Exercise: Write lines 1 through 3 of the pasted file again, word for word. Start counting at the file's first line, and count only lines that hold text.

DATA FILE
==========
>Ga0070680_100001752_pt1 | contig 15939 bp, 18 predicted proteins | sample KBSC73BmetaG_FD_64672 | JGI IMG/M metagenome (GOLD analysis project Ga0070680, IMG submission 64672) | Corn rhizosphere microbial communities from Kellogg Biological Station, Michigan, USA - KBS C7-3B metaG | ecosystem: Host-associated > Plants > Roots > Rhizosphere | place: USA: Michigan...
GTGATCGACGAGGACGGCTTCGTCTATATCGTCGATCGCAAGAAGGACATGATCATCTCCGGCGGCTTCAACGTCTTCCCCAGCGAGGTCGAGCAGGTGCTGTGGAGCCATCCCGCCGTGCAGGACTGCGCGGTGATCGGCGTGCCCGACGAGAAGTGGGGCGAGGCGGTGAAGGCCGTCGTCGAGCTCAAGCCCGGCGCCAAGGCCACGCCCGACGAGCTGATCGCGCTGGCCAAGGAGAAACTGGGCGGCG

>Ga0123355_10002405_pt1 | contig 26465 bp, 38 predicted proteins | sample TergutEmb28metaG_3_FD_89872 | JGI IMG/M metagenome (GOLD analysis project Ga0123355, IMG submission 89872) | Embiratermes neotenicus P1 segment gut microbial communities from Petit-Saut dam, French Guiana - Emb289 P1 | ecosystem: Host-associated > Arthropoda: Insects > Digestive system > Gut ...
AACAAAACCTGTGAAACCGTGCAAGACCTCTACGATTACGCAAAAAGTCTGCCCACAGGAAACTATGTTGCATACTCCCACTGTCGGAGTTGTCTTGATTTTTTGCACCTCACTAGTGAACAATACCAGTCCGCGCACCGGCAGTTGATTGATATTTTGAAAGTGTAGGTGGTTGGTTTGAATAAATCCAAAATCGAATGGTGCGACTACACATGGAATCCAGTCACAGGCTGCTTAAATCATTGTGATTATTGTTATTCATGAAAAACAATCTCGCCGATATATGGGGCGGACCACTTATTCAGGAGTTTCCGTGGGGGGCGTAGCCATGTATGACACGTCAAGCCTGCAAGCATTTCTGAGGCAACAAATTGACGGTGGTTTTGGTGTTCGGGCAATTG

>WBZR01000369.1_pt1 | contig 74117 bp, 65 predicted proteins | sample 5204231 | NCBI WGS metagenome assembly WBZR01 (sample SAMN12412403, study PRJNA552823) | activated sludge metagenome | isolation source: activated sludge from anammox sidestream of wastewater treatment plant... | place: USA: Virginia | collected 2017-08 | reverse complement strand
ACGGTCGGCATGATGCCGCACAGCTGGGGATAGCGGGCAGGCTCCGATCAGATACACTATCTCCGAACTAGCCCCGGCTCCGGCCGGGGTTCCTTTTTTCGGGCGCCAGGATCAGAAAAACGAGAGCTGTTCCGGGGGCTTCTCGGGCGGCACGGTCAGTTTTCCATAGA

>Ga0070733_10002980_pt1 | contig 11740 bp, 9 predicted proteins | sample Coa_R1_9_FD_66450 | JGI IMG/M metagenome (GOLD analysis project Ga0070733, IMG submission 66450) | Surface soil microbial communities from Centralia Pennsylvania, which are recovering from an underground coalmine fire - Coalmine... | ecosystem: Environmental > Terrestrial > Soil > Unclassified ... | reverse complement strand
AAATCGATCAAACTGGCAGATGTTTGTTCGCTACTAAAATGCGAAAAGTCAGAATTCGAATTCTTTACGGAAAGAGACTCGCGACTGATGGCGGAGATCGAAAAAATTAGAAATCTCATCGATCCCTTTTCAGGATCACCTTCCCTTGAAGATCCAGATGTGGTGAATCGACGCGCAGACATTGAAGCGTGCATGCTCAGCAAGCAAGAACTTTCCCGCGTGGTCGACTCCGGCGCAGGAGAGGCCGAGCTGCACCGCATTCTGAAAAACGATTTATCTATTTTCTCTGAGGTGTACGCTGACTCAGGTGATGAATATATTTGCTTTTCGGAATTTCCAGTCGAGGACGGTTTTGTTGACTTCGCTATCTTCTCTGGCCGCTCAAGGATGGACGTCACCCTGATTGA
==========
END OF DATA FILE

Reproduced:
>Ga0070680_100001752_pt1 | contig 15939 bp, 18 predicted proteins | sample KBSC73BmetaG_FD_64672 | JGI IMG/M metagenome (GOLD analysis project Ga0070680, IMG submission 64672) | Corn rhizosphere microbial communities from Kellogg Biological Station, Michigan, USA - KBS C7-3B metaG | ecosystem: Host-associated > Plants > Roots > Rhizosphere | place: USA: Michigan...
GTGATCGACGAGGACGGCTTCGTCTATATCGTCGATCGCAAGAAGGACATGATCATCTCCGGCGGCTTCAACGTCTTCCCCAGCGAGGTCGAGCAGGTGCTGTGGAGCCATCCCGCCGTGCAGGACTGCGCGGTGATCGGCGTGCCCGACGAGAAGTGGGGCGAGGCGGTGAAGGCCGTCGTCGAGCTCAAGCCCGGCGCCAAGGCCACGCCCGACGAGCTGATCGCGCTGGCCAAGGAGAAACTGGGCGGCG

>Ga0123355_10002405_pt1 | contig 26465 bp, 38 predicted proteins | sample TergutEmb28metaG_3_FD_89872 | JGI IMG/M metagenome (GOLD analysis project Ga0123355, IMG submission 89872) | Embiratermes neotenicus P1 segment gut microbial communities from Petit-Saut dam, French Guiana - Emb289 P1 | ecosystem: Host-associated > Arthropoda: Insects > Digestive system > Gut ...